Just Because You’ve Had A Bad Day Doesn’t Make It ‘Depressing’

image - Flickr / super awesome
image – Flickr / super awesome

I’m getting something off my chest that has been tugging at my patience for quite some time, and while it may offend a few, I’m willing to take that risk to get this message out. We often hear about the word “love” being thrown around so often without people truly knowing the meaning; however, I think there is a much more serious and certainly more hurtful misused word: depression.

The incorrect use of the word “depressed” is often just that.. incorrect. To say it in the simplest way possible, depression is not synonymous with sad. Having a bad day, or even a bad week for that matter, does not make you depressed, it makes you normal. The difference between sadness and depression is that sadness is a normal human emotion felt by absolutely everyone. Depression cannot be interrupted by humour or happy memories; depression consumes every part of every day.

When you make your post on Facebook about how depressed you are, and then relate it to your favourite series ending, the shoes that were all sold out in your size or the C you got on your last paper, you are insulting everyone struggling with this very, serious illness. Maybe you just got broken up with, or perhaps you’ve been having a really hard time at work, maybe you’re even struggling to pay your bills, but when you replace the adjectives you should be using such as “heartbroken,” “sad,” “frustrated,” or “stressed” with the word “depressed,” you are minimizing a very serious mental illness that has claimed thousands of lives.

“Sadness can distort our vision, so that rich colors are dimmed, but depression blots out all light and leaves a blackened, desolate landscape.” – Ian Macgill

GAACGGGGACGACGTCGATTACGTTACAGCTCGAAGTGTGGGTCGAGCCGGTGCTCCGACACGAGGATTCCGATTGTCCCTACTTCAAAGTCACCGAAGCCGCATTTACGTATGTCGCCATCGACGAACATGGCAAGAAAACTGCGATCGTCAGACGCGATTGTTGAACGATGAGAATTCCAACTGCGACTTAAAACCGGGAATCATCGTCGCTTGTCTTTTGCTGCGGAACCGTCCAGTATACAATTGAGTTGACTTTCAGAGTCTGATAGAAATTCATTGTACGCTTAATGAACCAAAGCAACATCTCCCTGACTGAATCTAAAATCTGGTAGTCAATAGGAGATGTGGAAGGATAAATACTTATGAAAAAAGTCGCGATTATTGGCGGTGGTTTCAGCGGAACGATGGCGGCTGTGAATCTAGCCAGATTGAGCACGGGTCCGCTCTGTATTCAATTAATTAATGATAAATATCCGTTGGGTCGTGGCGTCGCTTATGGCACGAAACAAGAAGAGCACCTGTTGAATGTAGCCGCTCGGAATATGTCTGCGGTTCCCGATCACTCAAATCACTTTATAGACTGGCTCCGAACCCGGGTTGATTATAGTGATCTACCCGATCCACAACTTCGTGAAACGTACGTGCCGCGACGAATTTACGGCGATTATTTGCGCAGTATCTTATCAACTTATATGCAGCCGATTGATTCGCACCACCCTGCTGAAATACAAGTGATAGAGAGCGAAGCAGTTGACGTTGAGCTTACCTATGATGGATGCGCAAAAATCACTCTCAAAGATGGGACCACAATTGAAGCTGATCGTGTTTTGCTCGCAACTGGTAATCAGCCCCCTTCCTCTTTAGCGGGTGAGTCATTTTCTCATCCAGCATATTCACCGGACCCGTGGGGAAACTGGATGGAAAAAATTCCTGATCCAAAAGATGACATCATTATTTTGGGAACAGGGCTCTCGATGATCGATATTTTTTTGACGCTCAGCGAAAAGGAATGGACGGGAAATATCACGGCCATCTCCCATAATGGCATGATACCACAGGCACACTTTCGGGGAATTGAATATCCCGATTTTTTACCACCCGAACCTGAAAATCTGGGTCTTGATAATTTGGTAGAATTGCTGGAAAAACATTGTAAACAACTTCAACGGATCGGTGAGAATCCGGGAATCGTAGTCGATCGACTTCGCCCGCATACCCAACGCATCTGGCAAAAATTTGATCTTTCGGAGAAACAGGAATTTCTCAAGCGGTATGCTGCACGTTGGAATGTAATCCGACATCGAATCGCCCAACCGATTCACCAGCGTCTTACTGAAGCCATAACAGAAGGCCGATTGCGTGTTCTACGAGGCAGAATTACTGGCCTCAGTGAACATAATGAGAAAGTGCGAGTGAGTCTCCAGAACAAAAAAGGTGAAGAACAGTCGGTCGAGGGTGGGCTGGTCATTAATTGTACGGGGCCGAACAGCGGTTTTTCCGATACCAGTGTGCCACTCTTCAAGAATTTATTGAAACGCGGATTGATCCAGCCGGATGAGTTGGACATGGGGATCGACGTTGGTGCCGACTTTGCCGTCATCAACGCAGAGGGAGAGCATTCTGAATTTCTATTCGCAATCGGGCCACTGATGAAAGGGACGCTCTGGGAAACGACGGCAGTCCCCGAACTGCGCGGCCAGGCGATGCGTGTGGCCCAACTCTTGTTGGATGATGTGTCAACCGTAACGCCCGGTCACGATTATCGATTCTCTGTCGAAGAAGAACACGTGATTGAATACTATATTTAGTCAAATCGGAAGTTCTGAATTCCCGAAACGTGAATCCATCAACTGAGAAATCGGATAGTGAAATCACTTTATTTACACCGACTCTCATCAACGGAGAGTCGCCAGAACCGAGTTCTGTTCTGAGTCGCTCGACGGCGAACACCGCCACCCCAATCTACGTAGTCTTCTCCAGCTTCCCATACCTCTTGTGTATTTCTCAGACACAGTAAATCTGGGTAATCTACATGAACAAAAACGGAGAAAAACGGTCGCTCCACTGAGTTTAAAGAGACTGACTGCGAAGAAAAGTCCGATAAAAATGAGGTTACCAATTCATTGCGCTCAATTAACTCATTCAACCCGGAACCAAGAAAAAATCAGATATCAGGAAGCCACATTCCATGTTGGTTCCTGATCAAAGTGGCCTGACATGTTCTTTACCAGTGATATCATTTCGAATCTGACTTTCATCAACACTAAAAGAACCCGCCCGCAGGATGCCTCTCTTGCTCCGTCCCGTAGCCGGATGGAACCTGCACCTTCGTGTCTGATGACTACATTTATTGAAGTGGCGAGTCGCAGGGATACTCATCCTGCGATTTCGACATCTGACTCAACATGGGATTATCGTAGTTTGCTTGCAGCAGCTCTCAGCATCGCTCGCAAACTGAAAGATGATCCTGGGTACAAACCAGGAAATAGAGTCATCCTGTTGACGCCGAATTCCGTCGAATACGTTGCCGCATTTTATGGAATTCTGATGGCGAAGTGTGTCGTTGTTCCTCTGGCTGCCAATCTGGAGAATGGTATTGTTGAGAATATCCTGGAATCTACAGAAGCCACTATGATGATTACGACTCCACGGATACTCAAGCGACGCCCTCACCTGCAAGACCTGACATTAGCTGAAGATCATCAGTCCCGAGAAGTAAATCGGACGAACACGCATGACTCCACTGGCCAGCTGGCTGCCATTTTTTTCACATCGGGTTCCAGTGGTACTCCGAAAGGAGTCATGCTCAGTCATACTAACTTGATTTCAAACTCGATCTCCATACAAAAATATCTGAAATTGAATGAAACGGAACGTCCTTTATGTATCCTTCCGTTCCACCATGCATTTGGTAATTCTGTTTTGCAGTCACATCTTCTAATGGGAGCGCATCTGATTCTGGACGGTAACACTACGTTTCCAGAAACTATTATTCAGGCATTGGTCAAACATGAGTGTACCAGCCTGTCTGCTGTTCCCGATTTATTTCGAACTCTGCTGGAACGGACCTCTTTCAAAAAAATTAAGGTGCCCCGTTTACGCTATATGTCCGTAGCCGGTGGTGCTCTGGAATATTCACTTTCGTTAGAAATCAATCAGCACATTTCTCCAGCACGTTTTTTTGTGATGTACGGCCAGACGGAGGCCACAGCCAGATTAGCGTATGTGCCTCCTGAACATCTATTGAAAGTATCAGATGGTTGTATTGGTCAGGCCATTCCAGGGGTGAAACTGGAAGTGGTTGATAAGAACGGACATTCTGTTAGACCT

I do, however, give this generation a bit of grace. We have been ripped of our opportunities to be children – to make mistakes and get hurt. Our society has come to naively believe that every accident or harm inflicted on their children can somehow be prevented. They shelter their children from anything that could lead to a couple tears shed, and give into every cry rather than teaching children to “shake it off.” Kids grow up believing that every injury or illness, even the common cold, requires a visit to the doctor, and don’t get me started on the pharmaceutical companies who will give pills to almost anyone who asks for them; a prescription from your doctor for anti-depressants doesn’t necessarily confirm your claim of depression; a simple “I’m sad a lot” will more than likely get you a signed signature on a three month prescription for a pill that you do not need.

While I myself have been fortunate enough not to have experienced depression, and have no place in telling anyone what depression is and is not, I have, however, watched people very close to my heart struggle with this cruel, relentless illness and I can say with absolute confidence that depression is not an emotion, because saying that depression is just an emotion implies that it is only a state of mind, when in reality, depression affects the entire body. Depression can be seen as inability to sleep, or sleeping too much, losing your appetite and experiencing a change in weight. Depression can alter a persons ability to think rationally and make the right decisions, or their ability to concentrate on anything at all for that matter. You cannot be depressed one day, and positive and enthusiastic the next, that is not how this illness works, though I’m sure many wish it was.

I’m sure all of us are guilty of misusing this illness as a way to express to others our strong emotions being felt at that time, but the next time you post that beautiful selfie with a sullen look, and attach the word “depressed” to it, please think a little more critically. These are real people struggling with real mental illnesses that we are mocking. TC mark

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